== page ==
Franklin In The Age Of Coronavirus Topic Of Mayor’s Town Hall

Mayor Phil Kramer hosted a virtual Town Hall on April 9.

Township police will go on modified shifts beginning April 13, and the school district is making plans for an alternative to the traditional high school graduation, according to township officials.

Those were two nuggets of information that were revealed in an April 9 virtual town hall meeting, hosted by Mayor Phil Kramer.

Speaking during the virtual meeting, which was broadcast on the Mayor’s Facebook page, were Township Councilman Will Galtieri, Township Manager Robert Vornlocker, FTPD Lt. Phil Rizzo, schools Superintendent John Ravally, Franklin Fire District 1 Commissioner Jim Wickman, and Mike Rossi from the Franklin Food Bank.

Vornlocker said the police department’s new schedule would not affect how the township is patrolled.

He said the new shifts will give the officers the chance to self-quarantine.

He said that three shifts will be condensed into two, which will result in officers working longer shifts and having longer off periods.

The goal, Vornlocker said, is to prevent any potential spread of the coronavirus among police and the public, and among the officers themselves.

Creating two shifts “will give them the manpower to do that,” he said.

Discussions have begun at the high school for a contingency plan if a traditional graduation ceremony is not able to be held, Ravally said.

He said Gov. Phil Murphy is expected to announce during the week of April 14 “what the rest of the school year looks like.”

He said that in a week to 10 days, the district will have a better handle on how it will operate during the remainder of the school year.

Franklin High School Principal Frank Chmiel will be talking to students when they return from Spring Break “about what graduation might look like if we’re not back in time,” Ravally said.

He said the district fully expects to hold a traditional graduation at the end of June, “but if not, we need a contingency plan.”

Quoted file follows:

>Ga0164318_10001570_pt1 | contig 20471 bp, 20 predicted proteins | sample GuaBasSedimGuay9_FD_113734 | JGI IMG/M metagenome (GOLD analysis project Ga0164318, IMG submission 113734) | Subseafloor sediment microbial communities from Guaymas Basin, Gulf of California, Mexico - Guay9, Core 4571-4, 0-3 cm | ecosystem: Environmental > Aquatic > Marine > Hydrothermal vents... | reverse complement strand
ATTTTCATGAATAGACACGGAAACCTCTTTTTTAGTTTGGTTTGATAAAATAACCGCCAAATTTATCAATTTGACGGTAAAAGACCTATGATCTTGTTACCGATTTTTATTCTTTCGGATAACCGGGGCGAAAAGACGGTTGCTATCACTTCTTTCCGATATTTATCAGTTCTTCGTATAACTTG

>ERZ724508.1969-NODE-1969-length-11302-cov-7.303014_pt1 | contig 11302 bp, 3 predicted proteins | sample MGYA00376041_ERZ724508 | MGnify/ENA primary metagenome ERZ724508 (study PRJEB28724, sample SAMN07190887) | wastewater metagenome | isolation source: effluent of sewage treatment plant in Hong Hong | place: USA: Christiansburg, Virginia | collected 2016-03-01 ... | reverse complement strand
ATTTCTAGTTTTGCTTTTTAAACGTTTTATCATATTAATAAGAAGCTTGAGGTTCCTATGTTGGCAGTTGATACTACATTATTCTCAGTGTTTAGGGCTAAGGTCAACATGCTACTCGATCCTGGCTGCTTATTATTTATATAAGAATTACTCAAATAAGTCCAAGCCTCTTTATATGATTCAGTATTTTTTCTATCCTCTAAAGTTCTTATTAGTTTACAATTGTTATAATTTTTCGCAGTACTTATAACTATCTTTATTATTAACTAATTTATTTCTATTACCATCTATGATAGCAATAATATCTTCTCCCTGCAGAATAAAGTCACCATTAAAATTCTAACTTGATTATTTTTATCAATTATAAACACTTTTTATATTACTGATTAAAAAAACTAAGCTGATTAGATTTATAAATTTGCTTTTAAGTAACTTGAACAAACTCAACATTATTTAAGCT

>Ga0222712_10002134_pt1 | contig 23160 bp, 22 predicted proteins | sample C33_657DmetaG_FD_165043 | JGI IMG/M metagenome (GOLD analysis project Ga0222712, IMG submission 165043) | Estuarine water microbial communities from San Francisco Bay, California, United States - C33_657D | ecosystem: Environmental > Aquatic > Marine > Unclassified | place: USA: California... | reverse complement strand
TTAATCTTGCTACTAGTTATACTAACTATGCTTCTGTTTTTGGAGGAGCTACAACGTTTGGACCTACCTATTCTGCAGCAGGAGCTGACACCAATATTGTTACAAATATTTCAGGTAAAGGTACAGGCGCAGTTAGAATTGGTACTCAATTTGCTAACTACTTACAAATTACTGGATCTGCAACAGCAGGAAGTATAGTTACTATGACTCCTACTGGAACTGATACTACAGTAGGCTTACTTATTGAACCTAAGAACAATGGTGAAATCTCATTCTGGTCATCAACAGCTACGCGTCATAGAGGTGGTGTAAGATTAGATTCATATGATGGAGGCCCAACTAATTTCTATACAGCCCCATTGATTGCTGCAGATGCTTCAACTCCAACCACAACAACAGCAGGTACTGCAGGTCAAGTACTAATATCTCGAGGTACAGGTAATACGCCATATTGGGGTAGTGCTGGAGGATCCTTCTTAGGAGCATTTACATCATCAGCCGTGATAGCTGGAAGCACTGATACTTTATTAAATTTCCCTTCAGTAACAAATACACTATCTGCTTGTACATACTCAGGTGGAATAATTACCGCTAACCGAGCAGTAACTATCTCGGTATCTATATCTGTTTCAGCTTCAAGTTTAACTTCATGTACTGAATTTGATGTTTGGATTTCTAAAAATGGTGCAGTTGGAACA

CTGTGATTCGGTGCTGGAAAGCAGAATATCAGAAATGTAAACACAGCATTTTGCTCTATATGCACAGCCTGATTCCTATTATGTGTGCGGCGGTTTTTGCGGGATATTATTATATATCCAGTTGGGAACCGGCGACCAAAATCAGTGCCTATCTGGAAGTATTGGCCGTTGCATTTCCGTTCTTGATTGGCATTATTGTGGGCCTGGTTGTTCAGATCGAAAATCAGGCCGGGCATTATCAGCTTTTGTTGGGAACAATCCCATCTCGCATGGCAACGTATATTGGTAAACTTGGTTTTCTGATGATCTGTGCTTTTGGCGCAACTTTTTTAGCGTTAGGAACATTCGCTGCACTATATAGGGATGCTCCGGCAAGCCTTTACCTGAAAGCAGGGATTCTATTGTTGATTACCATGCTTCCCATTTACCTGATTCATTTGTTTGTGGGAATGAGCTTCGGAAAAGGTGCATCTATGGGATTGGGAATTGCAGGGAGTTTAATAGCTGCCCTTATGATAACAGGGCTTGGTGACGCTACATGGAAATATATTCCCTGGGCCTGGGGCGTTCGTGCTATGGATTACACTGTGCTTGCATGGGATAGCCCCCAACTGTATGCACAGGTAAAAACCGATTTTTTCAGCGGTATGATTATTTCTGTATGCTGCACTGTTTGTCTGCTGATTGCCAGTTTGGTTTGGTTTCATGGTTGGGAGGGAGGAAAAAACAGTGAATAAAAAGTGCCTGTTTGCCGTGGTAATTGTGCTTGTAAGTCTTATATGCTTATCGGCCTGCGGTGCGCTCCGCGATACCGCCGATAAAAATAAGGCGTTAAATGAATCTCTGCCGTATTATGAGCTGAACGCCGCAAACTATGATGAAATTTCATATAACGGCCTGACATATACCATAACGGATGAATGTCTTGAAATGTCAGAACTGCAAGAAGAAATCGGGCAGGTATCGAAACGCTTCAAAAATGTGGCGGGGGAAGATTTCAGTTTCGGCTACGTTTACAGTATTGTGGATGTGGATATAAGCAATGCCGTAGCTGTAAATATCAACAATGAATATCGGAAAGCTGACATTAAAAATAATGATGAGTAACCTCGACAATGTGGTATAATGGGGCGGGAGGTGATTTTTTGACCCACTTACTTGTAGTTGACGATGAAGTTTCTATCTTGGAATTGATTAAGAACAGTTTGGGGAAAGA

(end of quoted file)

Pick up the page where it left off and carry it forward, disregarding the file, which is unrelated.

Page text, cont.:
“Those talks began before Spring Break, we’ll pick them up again when we return,” he said.

Ravally also said that the district has distributed thousands of breakfasts and lunches to township school children while the schools have been closed.

“We’ll be assessing the program going forward,” Ravally said.

On the topic of food distributed to the township’s neediest, Rossi said the Franklin Food Bank has seen a 163-family increase since the pandemic began.

“We’ve served 880 families in the last seven days,” he said. “The surge is coming, and it’s growing.”

“We are evaluating whether we need to purchase food on a daily and weekly basis,” he said.

Rossi said the food bank will not receive the usual funding it gets from its two largest fundraisers, Empty Bowls and the Tour de Franklin bike tours.

Empty Bowls has been cancelled and the Tour has been changed to an individual event, he said.

“We are actively fundraising to replace that money,” Rossi said. “We will not shy away from providing food for our families in need.”

Vornlocker also said that the township employees are still working in the municipal building, even though it is not open to the public.

“Services have not lapsed at all, we’re just doing it in a different way these days,” he said.

Here is the video from the Town Hall:

Posted by Michael Steinbrück on Thursday, April 9, 2020

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